December 1, 2016
Georges Dionne and Jean Talbot have won the School’s top research and teaching awards for 2016. These distinctions, presented at the annual award ceremony, crown the careers of individuals who have gained their peers’ highest respect.
From the time he arrived at HEC Montréal, Professor Dionne began developing the field of risk management, and has succeeded so well that today it is a major and distinctive field of expertise at the School.
He is also a researcher with the Interuniversity Research Centre on Enterprise Networks, Logistics and Transportation (CIRRELT), and a past President of the European Group of Risk and Insurance Economists (2014) and the Canadian Economics Association (2013). He served on the HEC Montréal Board of Directors from 2009 to 2015, and is currently a Board member of SCOR Canada and Chair of the reassurance company’s Risk Committee.
Professor Dionne’s renown and influence as a professor and researcher extend well beyond our borders. He has published over 170 papers in scientific journals and edited 5 books, including the Handbook of Insurance. This reference work, described as an outstanding contribution to the literature on risk and insurance by the American Risk and Insurance Association, is used around the world. It has been translated into Chinese and has received several international awards.
He is ranked as one of the world’s top 20 researchers in risk management, according to the IDEAS site, and one of the 20 leading Canadian economists. Google Scholar gives him an h index of 43 and ranks him as the 4th-most widely cited researcher in the world in the insurance field, and 24th in the area of risk management. Jorge E. Hirsch, creator of the index, considers that after 20 years only an “outstanding scientist” will have a rating of 40.
Professor Dionne has directed over 90 Master’s theses, 30 PhD dissertations and eight postdoctoral internships.
In 2011, HEC Montréal presented him with the Jean Guertin Award, its top recognition of teaching excellence. That same year, the Royal Society of Canada (of which he has been a member since 2000) awarded him the Innis-Gérin Medal for his eminent and sustained contribution to the social sciences in Canada.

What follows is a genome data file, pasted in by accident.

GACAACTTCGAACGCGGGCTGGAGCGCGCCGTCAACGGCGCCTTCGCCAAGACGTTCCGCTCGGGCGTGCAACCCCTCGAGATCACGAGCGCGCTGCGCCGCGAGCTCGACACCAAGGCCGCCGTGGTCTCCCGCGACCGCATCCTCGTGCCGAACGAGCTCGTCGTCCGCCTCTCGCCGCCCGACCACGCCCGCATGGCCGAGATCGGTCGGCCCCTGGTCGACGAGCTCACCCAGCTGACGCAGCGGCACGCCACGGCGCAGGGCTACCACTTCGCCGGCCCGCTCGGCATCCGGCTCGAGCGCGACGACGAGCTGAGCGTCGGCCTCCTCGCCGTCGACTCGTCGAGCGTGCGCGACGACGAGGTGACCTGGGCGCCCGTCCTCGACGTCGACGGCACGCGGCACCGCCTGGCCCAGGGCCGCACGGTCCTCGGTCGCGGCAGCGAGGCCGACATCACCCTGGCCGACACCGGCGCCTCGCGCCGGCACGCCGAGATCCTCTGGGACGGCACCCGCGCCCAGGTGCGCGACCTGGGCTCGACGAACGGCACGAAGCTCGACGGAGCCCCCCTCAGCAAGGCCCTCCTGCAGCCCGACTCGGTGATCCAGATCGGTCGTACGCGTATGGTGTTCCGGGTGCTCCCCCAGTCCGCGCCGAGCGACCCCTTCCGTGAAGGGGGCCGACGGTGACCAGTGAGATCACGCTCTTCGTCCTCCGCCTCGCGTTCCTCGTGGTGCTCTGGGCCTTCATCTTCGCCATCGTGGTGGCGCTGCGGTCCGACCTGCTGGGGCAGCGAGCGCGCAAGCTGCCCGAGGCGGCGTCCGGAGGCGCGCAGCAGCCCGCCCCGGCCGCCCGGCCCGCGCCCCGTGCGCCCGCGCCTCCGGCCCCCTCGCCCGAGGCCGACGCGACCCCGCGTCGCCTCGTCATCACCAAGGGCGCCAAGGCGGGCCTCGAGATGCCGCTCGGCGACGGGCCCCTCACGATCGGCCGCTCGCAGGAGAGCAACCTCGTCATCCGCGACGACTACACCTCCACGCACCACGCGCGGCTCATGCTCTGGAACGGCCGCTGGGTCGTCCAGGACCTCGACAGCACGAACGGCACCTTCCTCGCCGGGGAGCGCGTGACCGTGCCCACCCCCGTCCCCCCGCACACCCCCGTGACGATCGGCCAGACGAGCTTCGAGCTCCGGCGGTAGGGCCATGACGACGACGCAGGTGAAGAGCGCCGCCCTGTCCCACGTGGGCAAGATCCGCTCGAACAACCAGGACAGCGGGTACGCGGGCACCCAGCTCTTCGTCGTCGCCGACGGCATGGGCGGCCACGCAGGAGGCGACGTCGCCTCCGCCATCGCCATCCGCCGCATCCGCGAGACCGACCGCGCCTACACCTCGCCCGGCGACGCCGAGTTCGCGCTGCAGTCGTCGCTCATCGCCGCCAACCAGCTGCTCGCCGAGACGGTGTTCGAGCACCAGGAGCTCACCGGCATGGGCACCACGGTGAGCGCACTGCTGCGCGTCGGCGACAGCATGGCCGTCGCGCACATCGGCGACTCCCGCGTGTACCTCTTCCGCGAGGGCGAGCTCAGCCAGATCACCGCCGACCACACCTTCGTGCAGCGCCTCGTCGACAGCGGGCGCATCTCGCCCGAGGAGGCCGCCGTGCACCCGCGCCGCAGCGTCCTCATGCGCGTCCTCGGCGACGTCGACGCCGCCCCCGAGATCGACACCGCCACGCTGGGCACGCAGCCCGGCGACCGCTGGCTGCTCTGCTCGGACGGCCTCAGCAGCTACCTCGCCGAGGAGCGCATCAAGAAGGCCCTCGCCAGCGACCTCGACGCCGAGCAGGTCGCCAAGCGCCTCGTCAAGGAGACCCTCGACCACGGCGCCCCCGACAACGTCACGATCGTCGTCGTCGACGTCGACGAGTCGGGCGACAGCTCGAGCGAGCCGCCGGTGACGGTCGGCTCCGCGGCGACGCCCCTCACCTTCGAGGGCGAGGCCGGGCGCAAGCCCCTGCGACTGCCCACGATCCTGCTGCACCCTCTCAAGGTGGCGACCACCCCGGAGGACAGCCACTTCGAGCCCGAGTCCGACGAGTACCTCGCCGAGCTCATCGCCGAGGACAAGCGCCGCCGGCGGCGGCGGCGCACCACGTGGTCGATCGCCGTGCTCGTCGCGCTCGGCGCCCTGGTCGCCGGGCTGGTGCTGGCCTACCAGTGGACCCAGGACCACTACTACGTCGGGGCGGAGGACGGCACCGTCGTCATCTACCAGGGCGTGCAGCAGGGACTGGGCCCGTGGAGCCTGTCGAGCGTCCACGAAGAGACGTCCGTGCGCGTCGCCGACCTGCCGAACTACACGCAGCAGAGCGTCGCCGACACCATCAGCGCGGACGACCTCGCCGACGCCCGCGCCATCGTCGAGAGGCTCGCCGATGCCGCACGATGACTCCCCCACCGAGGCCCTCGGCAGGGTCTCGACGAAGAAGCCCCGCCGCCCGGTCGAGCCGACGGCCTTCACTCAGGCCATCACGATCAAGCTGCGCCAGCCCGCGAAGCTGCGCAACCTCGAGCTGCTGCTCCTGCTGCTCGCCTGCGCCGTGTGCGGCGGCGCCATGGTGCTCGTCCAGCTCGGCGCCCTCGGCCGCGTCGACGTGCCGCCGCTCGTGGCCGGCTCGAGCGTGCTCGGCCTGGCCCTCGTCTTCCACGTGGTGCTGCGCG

Jean Talbot is a Full Professor, Director of the Department of Information Technologies and Pedagogical Director of the Learning and Teaching Innovation Centre. He is especially interested in IT-led organizational transformation, business process management, IT governance and IT applications in higher education.
In 2010, he became the first Director of the Learning and Teaching Innovation Centre. As such, he has carried out several strategic projects for the School, in particular the creation of EDUlib, the platform for free online courses for everyone. It was a first in Quebec when it launched in November 2012. Four years later, EDUlib has provided access to some 20 online courses offered by HEC Montréal, the Université de Montréal and Polytechnique Montréal.
From 2003 to 2009, Professor Talbot was the School’s MBA Program Director. He introduced many innovations during his mandate and saw the program climb in the international rankings. He instituted the HEC Montréal Challenge, in which companies can have teams of students devise solutions to their management problems. He also created the first Campus Abroad course with Louise Séguin Dulude, who was Director of the Department of International Business at the time.
He has also made an important contribution to teaching materials, as co-author, with Professor Suzanne Rivard, of the first three editions of Le développement des systèmes d'information : une méthode intégrée à la transformation des processus. This summer, his case co-written with Professors Ryad Titah and Pierre-Majorique Léger won the 2016 AIM-CCMP Award for the best case study in information systems, in Paris.
Professor Talbot holds an MBA from HEC Montréal and a PhD in Information Systems from the Université Montpellier II. His research work has been published in MIS Quarterly, Journal of MIS and Information & Management.
Photos: Jean Martin